What do Arab women do for fun

Column: I am an Arab woman. Am I being oppressed?

"You are being oppressed!" This is the prejudice that people in Western societies have against Arab women. But is that us?

The question reminds me of a friend in Syria who told me that she didn't like the labels on perfume bottles. "It shouldn't just be perfume for women and cologne for men," she said. "I prefer men's fragrances."

Do perfumes really need to be segregated by gender?

She didn't mean that as fun. Of course, she wasn't just interested in the perfume. Her situation got on her nerves, she wanted a bit of freedom and air to breathe.

She was the mother of two children and divorced early. She had fought a tiresome legal battle over childcare for years and no longer wanted to be the victim. She had been looking for a decent job for a long time, but couldn't find one.

How patriarchy affects a girl's thoughts

This is the harsh, patriarchal reality of the Syrian system: keeping women in check by limiting their ability to work. The very men who do this make great speeches about human rights. In their minds, they live in the Middle Ages.

As a teenager, like my peers, I wrote naive poetry. We didn't dare to put the name of our crush on paper and instead used the word "Syria". A country instead of a boy, so as not to be seen as immoral. Boys were allowed to think girls were great and didn't have to be ashamed of showing their feelings. We girls didn't have that privilege.

Two degrees

I will never forget the looks and comments I got when I rode my first bike - at the age of 20. As a man it wouldn't have been a problem, but a grown woman on a bike - that was a border crossing.

That was just the beginning, of course. It was also taboo for women to live alone, travel alone, or be out alone late at night. In many places women are not even allowed to have male friends. And secondary schools are segregated by gender.

In Germany I especially admire women with political offices - not least Chancellor Angela Merkel - because I don't remember a single woman in the Syrian parliament or a ministry.

The big headscarf debate

When the burkini controversy arose in Europe and the issue of banning full-body bathing suits for Muslim women in swimming pools, I thought of another Syrian friend.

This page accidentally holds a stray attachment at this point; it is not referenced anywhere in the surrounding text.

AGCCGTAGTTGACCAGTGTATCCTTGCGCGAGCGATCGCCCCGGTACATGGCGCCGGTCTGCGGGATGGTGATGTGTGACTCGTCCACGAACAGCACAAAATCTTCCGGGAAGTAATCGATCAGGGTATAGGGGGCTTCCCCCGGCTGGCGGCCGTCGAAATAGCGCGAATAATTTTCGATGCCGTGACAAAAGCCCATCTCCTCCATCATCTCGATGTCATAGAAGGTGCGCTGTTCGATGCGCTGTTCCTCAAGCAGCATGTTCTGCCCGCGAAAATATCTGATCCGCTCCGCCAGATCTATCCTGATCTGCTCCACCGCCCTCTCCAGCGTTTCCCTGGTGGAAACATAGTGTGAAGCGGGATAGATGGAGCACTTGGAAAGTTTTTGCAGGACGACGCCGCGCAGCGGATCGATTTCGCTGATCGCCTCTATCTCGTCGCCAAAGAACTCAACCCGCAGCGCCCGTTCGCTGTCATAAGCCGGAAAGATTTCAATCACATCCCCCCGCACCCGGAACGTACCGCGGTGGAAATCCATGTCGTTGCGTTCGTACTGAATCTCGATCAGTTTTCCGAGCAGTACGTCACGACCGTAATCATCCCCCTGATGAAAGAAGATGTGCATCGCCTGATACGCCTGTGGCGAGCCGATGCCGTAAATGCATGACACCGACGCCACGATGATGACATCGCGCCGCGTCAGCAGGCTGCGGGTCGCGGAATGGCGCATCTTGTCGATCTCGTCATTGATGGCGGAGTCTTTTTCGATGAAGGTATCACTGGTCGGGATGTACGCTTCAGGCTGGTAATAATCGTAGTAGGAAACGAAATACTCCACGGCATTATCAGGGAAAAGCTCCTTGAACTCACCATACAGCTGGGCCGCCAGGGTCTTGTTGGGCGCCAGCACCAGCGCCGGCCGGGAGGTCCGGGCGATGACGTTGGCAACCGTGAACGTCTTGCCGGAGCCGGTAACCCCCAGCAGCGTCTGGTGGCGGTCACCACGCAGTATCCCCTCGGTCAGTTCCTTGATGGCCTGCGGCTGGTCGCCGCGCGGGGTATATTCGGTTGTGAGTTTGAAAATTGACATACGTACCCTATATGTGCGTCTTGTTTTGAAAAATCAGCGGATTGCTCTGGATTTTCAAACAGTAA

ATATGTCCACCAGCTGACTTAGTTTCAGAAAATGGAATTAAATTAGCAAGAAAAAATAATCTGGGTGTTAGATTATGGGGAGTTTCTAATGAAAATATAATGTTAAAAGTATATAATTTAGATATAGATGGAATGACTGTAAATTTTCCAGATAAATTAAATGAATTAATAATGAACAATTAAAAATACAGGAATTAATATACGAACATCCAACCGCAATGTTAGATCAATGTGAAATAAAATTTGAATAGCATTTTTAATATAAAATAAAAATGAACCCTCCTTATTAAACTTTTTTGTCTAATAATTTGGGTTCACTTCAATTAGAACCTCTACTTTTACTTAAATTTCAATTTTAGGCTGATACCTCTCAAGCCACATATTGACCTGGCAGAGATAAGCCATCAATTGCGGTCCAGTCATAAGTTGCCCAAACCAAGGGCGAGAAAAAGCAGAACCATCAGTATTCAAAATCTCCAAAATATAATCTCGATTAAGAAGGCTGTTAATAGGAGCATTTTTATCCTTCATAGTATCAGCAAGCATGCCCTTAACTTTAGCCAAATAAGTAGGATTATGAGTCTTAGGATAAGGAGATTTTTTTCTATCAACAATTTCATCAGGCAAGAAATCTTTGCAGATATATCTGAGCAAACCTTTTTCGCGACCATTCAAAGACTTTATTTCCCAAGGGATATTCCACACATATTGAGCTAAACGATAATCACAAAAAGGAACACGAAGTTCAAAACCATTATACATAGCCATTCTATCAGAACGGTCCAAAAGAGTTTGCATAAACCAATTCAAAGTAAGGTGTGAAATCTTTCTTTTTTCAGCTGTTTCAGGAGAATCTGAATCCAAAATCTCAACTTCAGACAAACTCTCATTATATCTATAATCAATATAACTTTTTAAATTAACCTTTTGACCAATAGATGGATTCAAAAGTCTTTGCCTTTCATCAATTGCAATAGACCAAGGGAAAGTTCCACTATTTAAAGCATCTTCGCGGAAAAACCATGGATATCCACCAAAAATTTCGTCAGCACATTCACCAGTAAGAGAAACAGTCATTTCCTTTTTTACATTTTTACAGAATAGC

In Germany she heard very funny questions about her hijab; whether she actually has hair underneath and whether she has to shower with the headscarf on.

Others asked her to take it off, since she was now in Germany and free to do so. It was difficult to teach them that wearing the hijab was their personal choice. She wasn't forced to.

Although her hair is covered, she is very open, ambitious, and educated. For many Germans and Europeans, however, the hijab remains a symbol of oppression.

Why I am not wearing a hijab

Here in Germany - unlike my girlfriend - I often had to explain why I don't wear a headscarf.

I grew up in the rather liberal city of Salamiyya, where headgear is not compulsory for women. In other regions, like Hama for example, I wore a hijab to respect local customs.

Some women wear the headscarf because of their own religious beliefs; others don't want to because of their beliefs or their upbringing. For me, the hijab is a woman's choice, not a symbol of oppression by patriarchy.

We are denied enough other freedoms by men. And even if there was no headscarf compulsory in my community, the rest of our freedoms were restricted.

"I will never give in"

When I think back, I am happy about the small strides Syrian society has made on the path to equality. Although there have been no changes in the law and the men are still on the trigger, I notice that there are an increasing number of Syrian women who are aware of their rights - like my friend who likes men's fragrances.

The headscarf is a matter of choice, not oppression, says Rim Dawa

I hope that more and more women will find their voice and not only feel free, but also live out their freedoms. My friend in Syria is still trying to leave the country to protect her children from the war, but the child's father refuses to give his consent. She won't give up anyway. Instead, she says, "I am oppressed, but I will never give in."

I can understand their suffering, because I, too, was only oppressed in Syria because of my gender. Here in Germany I feel safe, protected and free to do what I want. But I still won't ride my bike to work for a while - at least until my bruises from my last fall have healed.

Rim Dawa was born and raised in Salamiyya, Syria. She came to Germany in 2012 to do her master's degree in international media studies. She is currently working as a journalist for DW's Arab editorial team.